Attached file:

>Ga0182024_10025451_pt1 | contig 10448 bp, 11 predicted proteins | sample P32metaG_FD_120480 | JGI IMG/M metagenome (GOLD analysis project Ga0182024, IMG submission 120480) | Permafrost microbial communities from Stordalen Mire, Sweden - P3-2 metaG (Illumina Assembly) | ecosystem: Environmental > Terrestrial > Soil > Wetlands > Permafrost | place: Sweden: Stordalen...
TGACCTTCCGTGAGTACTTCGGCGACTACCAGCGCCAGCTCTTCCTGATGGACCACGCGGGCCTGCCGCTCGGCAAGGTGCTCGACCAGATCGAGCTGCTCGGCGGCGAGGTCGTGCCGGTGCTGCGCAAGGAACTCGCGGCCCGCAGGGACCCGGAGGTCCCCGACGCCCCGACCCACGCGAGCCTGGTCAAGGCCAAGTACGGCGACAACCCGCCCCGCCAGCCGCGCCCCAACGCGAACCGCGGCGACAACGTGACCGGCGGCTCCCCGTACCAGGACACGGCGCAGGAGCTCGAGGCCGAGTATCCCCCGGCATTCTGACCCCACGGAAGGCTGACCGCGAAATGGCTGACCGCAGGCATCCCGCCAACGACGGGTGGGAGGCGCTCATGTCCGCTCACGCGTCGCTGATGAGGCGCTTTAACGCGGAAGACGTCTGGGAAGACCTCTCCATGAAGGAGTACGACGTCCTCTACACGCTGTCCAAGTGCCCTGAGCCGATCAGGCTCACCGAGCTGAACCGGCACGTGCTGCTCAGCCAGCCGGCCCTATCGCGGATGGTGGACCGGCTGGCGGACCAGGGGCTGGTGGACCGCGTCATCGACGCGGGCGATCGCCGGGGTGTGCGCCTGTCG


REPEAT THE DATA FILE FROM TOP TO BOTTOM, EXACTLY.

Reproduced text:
>Ga0182024_10025451_pt1 | contig 10448 bp, 11 predicted proteins | sample P32metaG_FD_120480 | JGI IMG/M metagenome (GOLD analysis project Ga0182024, IMG submission 120480) | Permafrost microbial communities from Stordalen Mire, Sweden - P3-2 metaG (Illumina Assembly) | ecosystem: Environmental > Terrestrial > Soil > Wetlands > Permafrost | place: Sweden: Stordalen...
TGACCTTCCGTGAGTACTTCGGCGACTACCAGCGCCAGCTCTTCCTGATGGACCACGCGGGCCTGCCGCTCGGCAAGGTGCTCGACCAGATCGAGCTGCTCGGCGGCGAGGTCGTGCCGGTGCTGCGCAAGGAACTCGCGGCCCGCAGGGACCCGGAGGTCCCCGACGCCCCGACCCACGCGAGCCTGGTCAAGGCCAAGTACGGCGACAACCCGCCCCGCCAGCCGCGCCCCAACGCGAACCGCGGCGACAACGTGACCGGCGGCTCCCCGTACCAGGACACGGCGCAGGAGCTCGAGGCCGAGTATCCCCCGGCATTCTGACCCCACGGAAGGCTGACCGCGAAATGGCTGACCGCAGGCATCCCGCCAACGACGGGTGGGAGGCGCTCATGTCCGCTCACGCGTCGCTGATGAGGCGCTTTAACGCGGAAGACGTCTGGGAAGACCTCTCCATGAAGGAGTACGACGTCCTCTACACGCTGTCCAAGTGCCCTGAGCCGATCAGGCTCACCGAGCTGAACCGGCACGTGCTGCTCAGCCAGCCGGCCCTATCGCGGATGGTGGACCGGCTGGCGGACCAGGGGCTGGTGGACCGCGTCATCGACGCGGGCGATCGCCGGGGTGTGCGCCTGTCG